Snowy owl brings attention to wildlife workers

The snowy owl suffered from a broken toe but is otherwise just fine. (Courtesy City Wildlife)

WASHINGTON – A snowy owl spotted in D.C., which was injured when it was grazed by a bus, is receiving care from a local facility to help the bird achieve its ultimate goal of getting back to its home in the wild.

It is still not known whether to refer to D.C.’s injured snowy owl as “he” or “she” yet; the DNA test that will reveal that information hasn’t been completed. The bird has yet to undergo X-rays, too.

The striking visitor from the Arctic has put a spotlight on the work done in a quiet corner of the District of Columbia. In a small building just a few doors down from the Washington Animal Rescue League, where domestic animals are rescued and cared for, a parade of wild animals has been getting help since City Wildlife opened its doors last summer.

Anne Lewis, president of the board of directors at City Wildlife laughs when asked what kind of animals the facility has handled. “You name it!” she says, beginning to tick off a list.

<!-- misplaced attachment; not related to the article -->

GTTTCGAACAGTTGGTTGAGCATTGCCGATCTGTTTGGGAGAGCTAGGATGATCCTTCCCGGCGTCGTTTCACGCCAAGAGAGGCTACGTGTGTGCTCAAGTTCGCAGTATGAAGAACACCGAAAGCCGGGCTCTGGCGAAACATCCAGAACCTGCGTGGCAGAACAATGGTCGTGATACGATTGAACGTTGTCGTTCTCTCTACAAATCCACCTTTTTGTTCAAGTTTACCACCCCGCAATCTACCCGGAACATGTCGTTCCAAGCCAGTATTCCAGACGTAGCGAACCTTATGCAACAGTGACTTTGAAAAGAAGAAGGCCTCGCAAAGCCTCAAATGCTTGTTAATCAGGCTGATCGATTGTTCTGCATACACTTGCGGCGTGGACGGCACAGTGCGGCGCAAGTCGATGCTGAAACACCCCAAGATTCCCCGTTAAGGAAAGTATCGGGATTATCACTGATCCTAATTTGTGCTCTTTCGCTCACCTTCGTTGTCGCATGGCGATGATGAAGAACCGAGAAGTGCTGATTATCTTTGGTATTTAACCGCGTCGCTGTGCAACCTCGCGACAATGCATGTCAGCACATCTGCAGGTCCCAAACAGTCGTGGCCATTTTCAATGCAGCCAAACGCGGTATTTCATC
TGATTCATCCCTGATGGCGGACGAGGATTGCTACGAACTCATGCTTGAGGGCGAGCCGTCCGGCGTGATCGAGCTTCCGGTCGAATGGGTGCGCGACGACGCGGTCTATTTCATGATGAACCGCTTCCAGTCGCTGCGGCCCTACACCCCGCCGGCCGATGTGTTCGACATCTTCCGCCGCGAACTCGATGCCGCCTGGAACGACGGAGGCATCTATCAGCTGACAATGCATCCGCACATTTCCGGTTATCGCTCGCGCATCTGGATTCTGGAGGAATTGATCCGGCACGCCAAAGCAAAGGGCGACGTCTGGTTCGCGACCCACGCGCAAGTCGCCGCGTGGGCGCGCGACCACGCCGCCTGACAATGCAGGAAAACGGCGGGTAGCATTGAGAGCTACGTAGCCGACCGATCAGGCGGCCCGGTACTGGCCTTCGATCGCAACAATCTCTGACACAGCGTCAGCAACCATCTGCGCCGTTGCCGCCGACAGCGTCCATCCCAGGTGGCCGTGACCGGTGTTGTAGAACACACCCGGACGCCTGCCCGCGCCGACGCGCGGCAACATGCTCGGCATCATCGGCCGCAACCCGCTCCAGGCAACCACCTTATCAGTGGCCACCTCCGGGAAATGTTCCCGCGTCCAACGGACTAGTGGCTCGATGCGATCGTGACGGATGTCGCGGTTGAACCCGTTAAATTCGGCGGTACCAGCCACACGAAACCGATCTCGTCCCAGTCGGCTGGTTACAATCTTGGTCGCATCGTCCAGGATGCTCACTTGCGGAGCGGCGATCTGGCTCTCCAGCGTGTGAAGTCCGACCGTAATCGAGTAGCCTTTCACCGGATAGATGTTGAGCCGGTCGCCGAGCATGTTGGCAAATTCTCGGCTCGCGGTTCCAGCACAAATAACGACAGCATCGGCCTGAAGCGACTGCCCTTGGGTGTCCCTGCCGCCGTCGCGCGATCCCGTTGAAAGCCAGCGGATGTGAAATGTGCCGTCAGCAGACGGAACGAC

“Ospreys; little tiny hummingbirds; we get lots of squirrels,” she says, adding that they even have a snapping turtle and a pair of possums who’ll spend the rest of the winter indoors while getting into shape for a spring release.

Lewis says the snowy owl’s treatment may have to include something that sounds like what elite athletes get.

“If the healing process takes a while, this bird will have lost some of its flight capability and we’ll have to send it to a raptor rehabilitator for flight conditioning.”

All of this costs money, and like other centers that do similar work — for example, Second Chance Wildlife Center in Gaithersburg — City Wildlife depends on donations and sponsorships. Lewis says if you’d like to donate, you can check their website.

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